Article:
Landmark Research Into Child And Maternal Health Expanded

A landmark research study into childrens’ health, the National Childrens’ Study, will now add the St Louis area. Researchers will monitor children from Jefferson County in Missouri and Johnson, Union and Williamson counties in southern Illinois from before birth to age 21 to learn more about environmental and genetic influences on diseases.

Saint Louis University School of Public Health was awarded a $26.3 million contract from the National Institutes of Health, the Centers for Disease Control and Prevention (CDC) and the U.S. Environmental Protection Agency.

“Families in Jefferson County and southern Illinois will have an opportunity to be on the forefront of landmark research into child and maternal health,” says Terry Leet, Ph.D., lead investigator of the Jefferson, Johnson, Union and Williamson counties study sites and chairman of the department of community health at Saint Louis University School of Public Health. “Ultimately, what we find will benefit all Americans because we will gain information to help develop strategies to prevent disease, design health and safety guidelines and possibly find new treatments and cures for diseases.”

Saint Louis University School of Public Health was awarded a $26.8 million contract last year to monitor the health of children from St. Louis City and Macoupin County in Illinois, and the research team will enroll participants from those areas in 2010.

Dr. Leet, who was recently appointed to serve on the executive steering committee of the National Children’s Study, is lead investigator of both sets of study sites. This appointment acknowledges his national expertise in maternal and child health.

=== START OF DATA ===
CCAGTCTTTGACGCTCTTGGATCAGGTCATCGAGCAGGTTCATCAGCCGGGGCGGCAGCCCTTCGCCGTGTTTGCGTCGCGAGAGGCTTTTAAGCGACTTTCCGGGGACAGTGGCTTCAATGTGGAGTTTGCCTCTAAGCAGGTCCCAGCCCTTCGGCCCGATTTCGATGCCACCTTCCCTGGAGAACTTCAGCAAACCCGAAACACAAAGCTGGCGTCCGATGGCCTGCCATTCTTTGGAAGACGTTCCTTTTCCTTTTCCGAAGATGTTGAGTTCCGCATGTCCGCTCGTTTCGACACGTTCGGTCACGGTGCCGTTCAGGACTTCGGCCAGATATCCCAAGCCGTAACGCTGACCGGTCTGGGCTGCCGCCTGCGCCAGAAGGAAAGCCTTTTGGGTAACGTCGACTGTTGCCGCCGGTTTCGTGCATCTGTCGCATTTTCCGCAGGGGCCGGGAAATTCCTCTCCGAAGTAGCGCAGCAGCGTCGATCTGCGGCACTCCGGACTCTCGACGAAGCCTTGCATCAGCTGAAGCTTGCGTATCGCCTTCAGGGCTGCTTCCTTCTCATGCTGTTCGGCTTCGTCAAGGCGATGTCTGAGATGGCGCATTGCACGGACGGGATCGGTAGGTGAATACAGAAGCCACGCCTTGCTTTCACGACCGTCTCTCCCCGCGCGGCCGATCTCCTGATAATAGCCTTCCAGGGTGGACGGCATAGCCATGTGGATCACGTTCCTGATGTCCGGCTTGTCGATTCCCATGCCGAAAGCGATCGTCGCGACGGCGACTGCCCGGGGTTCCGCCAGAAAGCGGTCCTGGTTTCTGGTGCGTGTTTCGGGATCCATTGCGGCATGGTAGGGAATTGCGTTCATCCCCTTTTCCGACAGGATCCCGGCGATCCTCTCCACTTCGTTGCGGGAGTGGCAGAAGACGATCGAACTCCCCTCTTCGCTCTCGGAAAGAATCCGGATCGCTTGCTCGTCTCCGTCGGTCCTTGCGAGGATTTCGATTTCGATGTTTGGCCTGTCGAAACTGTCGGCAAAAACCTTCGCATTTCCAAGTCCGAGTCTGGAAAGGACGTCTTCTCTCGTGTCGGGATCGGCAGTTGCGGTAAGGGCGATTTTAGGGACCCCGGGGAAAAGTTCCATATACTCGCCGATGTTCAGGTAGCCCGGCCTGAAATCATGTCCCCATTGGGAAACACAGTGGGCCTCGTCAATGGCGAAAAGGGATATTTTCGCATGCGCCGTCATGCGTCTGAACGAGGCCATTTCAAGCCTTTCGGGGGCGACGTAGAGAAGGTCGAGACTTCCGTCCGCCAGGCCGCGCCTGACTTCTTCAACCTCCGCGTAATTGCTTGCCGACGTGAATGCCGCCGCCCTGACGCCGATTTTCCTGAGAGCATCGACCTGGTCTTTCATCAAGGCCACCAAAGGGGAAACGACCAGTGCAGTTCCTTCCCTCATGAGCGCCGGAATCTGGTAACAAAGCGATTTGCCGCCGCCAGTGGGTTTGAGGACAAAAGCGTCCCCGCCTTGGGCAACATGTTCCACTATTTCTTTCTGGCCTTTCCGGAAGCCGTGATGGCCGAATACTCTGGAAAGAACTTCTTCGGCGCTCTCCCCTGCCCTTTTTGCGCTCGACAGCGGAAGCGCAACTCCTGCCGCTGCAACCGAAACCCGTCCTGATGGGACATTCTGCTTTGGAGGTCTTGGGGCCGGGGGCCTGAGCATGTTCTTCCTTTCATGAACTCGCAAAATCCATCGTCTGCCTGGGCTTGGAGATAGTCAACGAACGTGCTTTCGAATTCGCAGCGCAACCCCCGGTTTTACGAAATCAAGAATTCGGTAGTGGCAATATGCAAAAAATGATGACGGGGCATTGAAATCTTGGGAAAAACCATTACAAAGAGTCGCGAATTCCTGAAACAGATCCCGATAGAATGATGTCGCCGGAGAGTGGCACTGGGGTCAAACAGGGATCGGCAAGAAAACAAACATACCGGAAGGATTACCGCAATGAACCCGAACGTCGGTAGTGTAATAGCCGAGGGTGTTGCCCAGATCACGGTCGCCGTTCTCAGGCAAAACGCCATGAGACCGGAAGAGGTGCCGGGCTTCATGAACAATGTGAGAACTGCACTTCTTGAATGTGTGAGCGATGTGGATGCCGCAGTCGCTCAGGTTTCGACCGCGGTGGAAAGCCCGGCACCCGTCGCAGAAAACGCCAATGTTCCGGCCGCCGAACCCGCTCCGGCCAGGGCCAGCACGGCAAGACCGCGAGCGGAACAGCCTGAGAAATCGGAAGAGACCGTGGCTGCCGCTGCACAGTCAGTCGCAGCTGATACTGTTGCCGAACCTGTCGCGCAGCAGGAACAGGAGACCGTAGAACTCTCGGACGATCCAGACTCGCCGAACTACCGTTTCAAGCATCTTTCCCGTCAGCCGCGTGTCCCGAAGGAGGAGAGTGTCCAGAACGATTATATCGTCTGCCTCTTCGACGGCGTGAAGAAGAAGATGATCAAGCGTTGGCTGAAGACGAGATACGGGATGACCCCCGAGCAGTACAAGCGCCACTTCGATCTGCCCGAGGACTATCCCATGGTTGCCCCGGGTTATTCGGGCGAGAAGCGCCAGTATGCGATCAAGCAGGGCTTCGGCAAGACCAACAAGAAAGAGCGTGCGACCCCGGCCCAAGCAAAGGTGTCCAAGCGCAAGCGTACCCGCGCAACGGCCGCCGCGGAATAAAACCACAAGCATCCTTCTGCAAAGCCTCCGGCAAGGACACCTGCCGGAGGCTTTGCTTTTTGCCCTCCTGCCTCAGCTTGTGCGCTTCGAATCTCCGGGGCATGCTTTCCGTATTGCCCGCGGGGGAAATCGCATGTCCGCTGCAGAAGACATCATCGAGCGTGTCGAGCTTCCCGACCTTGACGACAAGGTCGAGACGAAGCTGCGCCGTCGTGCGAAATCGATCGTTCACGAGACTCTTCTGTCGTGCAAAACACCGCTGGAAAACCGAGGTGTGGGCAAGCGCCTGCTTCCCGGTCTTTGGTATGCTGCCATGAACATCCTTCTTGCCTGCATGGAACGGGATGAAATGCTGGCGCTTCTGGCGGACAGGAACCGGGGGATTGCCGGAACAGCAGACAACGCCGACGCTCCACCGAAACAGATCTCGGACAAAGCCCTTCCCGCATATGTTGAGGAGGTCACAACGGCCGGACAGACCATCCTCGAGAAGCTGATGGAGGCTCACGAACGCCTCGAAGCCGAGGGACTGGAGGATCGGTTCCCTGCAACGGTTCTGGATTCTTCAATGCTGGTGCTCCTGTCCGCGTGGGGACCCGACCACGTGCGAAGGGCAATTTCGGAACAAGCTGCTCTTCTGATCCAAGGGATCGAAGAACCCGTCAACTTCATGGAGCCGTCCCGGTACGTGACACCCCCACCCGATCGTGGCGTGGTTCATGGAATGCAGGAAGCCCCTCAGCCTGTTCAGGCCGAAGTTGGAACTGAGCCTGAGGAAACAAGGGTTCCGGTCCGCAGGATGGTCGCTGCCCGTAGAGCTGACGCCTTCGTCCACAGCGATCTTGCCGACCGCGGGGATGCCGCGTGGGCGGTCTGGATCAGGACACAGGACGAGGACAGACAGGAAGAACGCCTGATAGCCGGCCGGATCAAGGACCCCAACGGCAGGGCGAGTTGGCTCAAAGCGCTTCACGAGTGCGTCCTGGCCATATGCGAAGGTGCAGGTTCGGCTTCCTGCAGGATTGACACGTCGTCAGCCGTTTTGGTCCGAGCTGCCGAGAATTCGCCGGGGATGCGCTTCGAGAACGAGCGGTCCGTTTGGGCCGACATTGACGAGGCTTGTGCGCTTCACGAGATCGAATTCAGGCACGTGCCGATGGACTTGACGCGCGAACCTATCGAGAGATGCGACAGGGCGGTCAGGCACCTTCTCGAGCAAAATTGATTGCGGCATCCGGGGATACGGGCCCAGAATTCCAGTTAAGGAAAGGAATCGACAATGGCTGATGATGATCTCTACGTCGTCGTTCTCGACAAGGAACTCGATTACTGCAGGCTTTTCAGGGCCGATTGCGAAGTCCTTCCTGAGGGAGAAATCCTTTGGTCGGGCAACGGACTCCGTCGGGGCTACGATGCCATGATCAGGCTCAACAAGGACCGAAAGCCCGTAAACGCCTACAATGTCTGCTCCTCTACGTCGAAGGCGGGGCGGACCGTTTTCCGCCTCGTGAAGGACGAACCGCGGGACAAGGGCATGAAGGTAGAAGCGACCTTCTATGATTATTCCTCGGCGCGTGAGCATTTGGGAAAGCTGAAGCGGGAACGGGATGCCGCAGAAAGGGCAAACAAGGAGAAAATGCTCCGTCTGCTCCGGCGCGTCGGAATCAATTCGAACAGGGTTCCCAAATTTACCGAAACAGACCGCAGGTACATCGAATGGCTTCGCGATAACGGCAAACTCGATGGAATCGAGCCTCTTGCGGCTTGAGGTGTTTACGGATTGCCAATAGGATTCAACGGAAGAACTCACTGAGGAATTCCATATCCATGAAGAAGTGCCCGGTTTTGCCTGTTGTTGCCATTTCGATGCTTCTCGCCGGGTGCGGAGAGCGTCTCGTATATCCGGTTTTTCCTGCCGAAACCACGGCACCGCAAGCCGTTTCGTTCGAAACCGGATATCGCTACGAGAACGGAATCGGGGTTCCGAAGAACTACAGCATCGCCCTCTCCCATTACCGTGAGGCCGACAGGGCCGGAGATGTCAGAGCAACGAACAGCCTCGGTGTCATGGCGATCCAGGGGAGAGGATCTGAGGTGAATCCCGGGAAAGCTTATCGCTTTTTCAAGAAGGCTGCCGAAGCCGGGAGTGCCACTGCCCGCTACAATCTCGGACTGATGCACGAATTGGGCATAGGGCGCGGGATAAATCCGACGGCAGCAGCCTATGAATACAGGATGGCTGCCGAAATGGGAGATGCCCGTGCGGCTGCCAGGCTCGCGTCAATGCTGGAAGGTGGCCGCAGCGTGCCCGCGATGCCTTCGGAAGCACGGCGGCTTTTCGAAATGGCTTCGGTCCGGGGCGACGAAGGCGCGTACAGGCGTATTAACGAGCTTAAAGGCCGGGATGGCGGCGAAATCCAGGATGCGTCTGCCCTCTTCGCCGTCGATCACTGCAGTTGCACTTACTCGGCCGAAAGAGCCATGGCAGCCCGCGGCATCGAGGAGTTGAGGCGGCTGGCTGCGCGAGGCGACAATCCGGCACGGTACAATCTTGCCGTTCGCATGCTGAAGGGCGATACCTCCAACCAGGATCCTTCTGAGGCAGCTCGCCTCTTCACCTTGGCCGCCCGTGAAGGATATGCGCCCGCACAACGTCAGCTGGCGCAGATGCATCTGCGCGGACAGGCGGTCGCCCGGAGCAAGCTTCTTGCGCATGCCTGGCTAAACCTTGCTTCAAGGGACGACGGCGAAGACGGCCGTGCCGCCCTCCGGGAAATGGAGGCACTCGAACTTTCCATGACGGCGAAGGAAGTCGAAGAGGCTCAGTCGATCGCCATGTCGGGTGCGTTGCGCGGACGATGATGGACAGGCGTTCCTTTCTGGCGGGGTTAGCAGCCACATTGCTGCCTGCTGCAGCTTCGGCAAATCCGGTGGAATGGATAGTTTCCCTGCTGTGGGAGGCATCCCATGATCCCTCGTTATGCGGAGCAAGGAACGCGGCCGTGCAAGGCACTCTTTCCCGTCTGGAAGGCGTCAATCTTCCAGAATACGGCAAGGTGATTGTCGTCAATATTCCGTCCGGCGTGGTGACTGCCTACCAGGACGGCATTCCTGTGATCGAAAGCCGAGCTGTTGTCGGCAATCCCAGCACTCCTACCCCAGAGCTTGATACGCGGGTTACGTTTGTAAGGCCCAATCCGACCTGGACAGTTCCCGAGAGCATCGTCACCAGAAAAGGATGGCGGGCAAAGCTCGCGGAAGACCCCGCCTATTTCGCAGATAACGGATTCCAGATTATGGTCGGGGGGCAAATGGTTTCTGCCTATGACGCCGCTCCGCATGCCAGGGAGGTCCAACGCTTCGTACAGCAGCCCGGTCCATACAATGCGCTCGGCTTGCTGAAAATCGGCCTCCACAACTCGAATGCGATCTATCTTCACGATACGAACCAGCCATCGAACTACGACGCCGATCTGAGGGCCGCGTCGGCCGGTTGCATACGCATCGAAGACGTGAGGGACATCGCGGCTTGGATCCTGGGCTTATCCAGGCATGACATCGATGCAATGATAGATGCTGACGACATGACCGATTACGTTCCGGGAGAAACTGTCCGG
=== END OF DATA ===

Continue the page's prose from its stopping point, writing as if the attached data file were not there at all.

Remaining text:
The four Missouri and Illinois sites form the region’s Gateway Study Center. Partnering institutions are Saint Louis University School of Medicine; Southern Illinois University Edwardsville School of Nursing; Southern Illinois University School of Medicine; Washington University School of Medicine; Southern Illinois University Carbondale’s Center for Rural Health and Social Service Development; and Battelle Memorial Institute.

Factors affecting a child’s health before it is born will be followed, and information about diet and exposure to chemicals and other substances in the environment and emotional stress.will be obtained from pregnant women or women likely to become pregnant.

“Recruiting mothers before conception, or in very early pregnancy, means we can measure environmental influences when the fetus is first forming. We have limited knowledge currently but we know that early exposures can have lifelong effects on metabolism and risk of chronic disease in adulthood,” said Louise Flick, DrPH, co-principal investigator and professor of nursing from Southern Illinois University Edwardsville School of Nursing.

Once the child is born, researchers will collect air, water and environmental samples from where children spend most of their time. They will analyze fingernail, hair, blood and urine samples and screen for birth defects, injury susceptibility, physical and mental disorders, asthma, diabetes and obesity, among other conditions.

“Our research will give scientists access to a vault of information that could ensure a healthier future for generations to come,” Leet says. “What we find could have huge implications for the health of our children and their children’s children.” “Large population-based studies are best suited by institutions with overlapping, yet distinct skills,” said Allison King, M.D., assistant professor of pediatrics and of occupational therapy at Washington University School of Medicine in St. Louis and co-principal investigator of the study. “We are lucky enough to have several strong institutions in the area that complement each other.”

The National Children’s Study will be conducted in 105 locations across the country. During the last two years, Congress has appropriated a total of $179.9 million to support the project.

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